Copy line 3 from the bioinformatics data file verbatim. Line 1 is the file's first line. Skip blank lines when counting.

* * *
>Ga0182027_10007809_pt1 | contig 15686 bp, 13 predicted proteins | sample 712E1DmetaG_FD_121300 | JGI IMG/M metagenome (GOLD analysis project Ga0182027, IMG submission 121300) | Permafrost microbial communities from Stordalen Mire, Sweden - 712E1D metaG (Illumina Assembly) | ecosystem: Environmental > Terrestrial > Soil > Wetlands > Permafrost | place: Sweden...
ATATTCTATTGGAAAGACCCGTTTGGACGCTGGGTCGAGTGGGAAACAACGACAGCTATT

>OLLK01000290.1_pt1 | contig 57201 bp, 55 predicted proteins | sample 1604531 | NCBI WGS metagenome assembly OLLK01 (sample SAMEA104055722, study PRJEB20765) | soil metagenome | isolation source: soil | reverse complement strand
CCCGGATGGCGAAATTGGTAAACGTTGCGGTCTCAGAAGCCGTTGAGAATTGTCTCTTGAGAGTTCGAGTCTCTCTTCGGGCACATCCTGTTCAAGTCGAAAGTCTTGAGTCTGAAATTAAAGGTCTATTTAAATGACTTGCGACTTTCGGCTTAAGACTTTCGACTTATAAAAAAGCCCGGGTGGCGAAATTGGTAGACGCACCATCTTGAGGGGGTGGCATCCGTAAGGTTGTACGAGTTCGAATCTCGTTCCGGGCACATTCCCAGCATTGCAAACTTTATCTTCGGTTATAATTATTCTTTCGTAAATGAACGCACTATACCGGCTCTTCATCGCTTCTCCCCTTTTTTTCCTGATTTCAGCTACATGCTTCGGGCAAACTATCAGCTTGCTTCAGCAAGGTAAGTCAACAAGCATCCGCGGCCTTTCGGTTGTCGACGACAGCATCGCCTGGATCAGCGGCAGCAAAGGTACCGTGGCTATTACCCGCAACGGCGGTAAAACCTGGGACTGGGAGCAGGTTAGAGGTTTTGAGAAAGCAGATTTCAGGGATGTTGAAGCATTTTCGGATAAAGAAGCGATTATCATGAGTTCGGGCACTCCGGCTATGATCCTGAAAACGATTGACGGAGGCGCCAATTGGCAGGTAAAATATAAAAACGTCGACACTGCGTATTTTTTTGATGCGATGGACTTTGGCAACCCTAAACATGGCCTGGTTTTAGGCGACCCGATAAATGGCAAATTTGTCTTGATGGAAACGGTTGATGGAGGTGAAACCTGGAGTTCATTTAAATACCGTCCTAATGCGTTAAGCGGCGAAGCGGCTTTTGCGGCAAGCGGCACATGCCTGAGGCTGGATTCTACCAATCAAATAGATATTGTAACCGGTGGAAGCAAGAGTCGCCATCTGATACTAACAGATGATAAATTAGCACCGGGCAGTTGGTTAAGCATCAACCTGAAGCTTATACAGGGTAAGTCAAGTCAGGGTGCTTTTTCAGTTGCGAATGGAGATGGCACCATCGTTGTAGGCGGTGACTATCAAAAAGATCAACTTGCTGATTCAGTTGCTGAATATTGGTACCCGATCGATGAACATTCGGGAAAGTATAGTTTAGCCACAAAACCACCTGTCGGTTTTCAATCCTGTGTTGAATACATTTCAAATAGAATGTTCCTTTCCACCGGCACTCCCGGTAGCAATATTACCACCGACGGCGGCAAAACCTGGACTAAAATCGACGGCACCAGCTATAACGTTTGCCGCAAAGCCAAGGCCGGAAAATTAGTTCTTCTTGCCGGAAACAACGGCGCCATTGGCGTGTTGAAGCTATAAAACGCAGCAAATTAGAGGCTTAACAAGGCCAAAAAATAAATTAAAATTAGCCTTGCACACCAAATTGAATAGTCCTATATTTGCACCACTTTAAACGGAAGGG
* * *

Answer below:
>OLLK01000290.1_pt1 | contig 57201 bp, 55 predicted proteins | sample 1604531 | NCBI WGS metagenome assembly OLLK01 (sample SAMEA104055722, study PRJEB20765) | soil metagenome | isolation source: soil | reverse complement strand